Ritter Sport – 100% paper based chocolate wrapper trial

Ritter Sport also went down the route of using paper wrappers for chocolate, and built the solution slowly, starting with a small scale trial in 2020.

During the development of the initial wrapper, we worked in close cooperation with paper manufacturers and converters to create the first prototype, and invited our customers to get in touch and give us feedback. At that stage, we weren’t able to produce the packaging at an industrial scale yet, so there was a lot of manual work involved in the packaging process, and even the logistics process was manual, with the chocolate posted by hand. Demand was great – when we asked our customers, we received 25.000 requests for this prototype. But we had produced only 500 prototypes,” says Katja Binder, Head of Packaging Development at Ritter Sport.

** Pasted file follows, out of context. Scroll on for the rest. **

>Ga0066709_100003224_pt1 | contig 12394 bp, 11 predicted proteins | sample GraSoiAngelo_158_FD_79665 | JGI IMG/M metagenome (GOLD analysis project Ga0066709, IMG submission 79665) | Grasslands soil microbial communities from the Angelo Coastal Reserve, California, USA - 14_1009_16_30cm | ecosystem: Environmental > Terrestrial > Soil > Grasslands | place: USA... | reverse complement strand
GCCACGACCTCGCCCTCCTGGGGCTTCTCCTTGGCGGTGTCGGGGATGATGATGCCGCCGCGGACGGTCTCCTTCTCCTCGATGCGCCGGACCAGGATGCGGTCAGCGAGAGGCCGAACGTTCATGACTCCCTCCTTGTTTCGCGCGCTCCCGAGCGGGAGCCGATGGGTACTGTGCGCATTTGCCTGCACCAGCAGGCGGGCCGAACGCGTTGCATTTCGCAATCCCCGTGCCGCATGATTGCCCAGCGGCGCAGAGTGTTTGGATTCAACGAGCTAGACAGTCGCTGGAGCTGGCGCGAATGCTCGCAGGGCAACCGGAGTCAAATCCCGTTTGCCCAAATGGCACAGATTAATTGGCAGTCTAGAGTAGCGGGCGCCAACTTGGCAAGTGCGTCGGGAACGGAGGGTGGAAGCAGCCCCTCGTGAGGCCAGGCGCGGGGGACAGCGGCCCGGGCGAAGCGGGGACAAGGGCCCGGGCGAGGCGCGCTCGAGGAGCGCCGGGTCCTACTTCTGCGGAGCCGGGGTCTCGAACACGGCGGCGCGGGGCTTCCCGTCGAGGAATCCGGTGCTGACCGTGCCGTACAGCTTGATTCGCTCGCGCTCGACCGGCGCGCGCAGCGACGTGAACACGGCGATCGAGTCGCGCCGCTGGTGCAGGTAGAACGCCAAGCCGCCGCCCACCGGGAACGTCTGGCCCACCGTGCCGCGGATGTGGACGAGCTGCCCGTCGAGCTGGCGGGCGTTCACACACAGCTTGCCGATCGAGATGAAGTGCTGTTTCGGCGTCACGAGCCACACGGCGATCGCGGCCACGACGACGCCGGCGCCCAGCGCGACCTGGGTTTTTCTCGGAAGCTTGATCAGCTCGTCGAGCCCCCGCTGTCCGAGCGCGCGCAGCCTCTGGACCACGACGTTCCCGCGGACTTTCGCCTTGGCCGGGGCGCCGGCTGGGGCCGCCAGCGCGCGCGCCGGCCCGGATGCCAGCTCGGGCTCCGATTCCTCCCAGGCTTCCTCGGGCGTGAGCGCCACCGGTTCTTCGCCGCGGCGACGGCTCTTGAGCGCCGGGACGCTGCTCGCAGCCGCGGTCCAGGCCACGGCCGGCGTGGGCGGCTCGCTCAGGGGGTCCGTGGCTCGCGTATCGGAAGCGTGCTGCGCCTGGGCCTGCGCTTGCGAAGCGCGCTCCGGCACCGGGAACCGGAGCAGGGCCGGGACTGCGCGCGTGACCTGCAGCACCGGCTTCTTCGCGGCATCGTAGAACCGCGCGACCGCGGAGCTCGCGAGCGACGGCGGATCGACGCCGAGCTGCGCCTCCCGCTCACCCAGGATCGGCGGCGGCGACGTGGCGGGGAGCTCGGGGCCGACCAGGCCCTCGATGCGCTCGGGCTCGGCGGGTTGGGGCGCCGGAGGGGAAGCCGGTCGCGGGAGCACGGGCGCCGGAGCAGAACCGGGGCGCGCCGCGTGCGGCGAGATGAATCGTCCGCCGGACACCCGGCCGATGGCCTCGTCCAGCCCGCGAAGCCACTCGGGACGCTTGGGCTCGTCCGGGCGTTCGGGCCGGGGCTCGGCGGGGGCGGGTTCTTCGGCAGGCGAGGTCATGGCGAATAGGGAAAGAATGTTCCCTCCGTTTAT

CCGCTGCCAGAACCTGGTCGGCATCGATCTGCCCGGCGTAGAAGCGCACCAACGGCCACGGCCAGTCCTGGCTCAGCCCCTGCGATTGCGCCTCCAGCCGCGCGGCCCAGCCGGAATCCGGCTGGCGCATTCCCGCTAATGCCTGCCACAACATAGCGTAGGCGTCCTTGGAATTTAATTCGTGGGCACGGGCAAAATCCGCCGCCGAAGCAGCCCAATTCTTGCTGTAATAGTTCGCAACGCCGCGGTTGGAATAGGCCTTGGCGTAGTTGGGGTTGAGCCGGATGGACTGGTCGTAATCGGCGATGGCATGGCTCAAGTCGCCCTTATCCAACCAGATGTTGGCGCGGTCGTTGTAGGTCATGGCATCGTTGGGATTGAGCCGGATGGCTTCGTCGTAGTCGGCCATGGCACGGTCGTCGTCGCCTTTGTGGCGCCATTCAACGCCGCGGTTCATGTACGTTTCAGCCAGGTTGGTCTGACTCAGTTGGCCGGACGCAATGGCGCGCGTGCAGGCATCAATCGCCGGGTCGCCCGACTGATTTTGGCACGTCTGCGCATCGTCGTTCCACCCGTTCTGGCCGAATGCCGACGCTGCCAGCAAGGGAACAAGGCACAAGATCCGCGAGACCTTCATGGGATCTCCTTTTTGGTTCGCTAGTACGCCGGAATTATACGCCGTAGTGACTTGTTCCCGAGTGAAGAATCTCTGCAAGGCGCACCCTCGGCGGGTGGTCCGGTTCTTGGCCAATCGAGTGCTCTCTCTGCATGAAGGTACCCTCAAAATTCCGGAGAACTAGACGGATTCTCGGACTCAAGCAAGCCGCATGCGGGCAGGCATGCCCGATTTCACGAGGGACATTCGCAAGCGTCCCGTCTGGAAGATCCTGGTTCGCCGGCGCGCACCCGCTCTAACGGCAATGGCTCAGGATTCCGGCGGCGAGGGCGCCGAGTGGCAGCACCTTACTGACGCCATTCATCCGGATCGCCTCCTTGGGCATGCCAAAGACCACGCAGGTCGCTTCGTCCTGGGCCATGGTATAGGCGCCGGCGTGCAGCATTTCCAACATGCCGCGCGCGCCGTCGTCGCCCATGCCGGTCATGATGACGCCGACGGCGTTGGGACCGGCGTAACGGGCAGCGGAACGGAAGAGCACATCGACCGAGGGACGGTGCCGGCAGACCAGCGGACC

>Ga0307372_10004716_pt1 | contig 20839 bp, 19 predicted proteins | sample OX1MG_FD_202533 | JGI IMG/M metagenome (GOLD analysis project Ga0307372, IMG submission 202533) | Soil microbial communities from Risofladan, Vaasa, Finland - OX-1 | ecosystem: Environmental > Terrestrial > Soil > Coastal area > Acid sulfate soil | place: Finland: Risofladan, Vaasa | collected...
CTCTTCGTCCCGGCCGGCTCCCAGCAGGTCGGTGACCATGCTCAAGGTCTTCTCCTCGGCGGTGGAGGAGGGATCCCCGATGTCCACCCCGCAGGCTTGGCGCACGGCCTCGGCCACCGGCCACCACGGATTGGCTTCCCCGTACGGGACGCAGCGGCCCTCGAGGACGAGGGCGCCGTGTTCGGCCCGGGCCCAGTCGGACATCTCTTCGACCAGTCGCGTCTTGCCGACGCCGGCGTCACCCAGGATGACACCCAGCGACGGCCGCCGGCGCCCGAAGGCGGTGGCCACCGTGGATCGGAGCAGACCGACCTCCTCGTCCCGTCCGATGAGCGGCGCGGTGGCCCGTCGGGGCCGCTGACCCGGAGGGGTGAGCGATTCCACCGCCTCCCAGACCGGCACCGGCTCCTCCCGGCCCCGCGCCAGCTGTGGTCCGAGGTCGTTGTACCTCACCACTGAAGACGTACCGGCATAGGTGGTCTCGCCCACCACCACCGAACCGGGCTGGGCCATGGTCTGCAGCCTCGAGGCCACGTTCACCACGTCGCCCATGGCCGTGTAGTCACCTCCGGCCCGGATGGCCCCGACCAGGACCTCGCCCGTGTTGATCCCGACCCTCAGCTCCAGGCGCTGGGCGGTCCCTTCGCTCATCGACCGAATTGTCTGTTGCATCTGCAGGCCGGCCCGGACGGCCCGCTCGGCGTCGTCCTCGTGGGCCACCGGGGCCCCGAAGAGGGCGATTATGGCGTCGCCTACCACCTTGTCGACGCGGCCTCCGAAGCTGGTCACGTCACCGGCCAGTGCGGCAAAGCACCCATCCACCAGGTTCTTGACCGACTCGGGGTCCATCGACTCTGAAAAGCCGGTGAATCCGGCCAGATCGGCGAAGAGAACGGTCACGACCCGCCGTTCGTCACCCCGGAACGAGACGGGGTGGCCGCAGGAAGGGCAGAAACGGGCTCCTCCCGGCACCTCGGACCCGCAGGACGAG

During the trial, Ritter Sport received a lot of positive feedback on paper packaging.

“We were not sure whether our iconic Knickpack, a special snap pack mechanism that enables to open the chocolate bar by breaking it in half, was still important to customers – and it was. We saw that the pack needed improvement, as the prototype material tore quite easily when opening.


The next scaling up step was to a collaboration on the Schoko and Gras chocolate bar with Austrian retailer Billa. Grammage was increased to improve strength.

“The new prototype packaging material features an increase from 75 to 90 grams per square meter, offering more strength to the pack during the packaging process, but also more protection at home. We also worked on the sealing pattern to make the pack easier to open.

In total 35.000 chocolate bars were produced on an industrial line and delivered. As with the Balisto pilot, barrier was a challenge.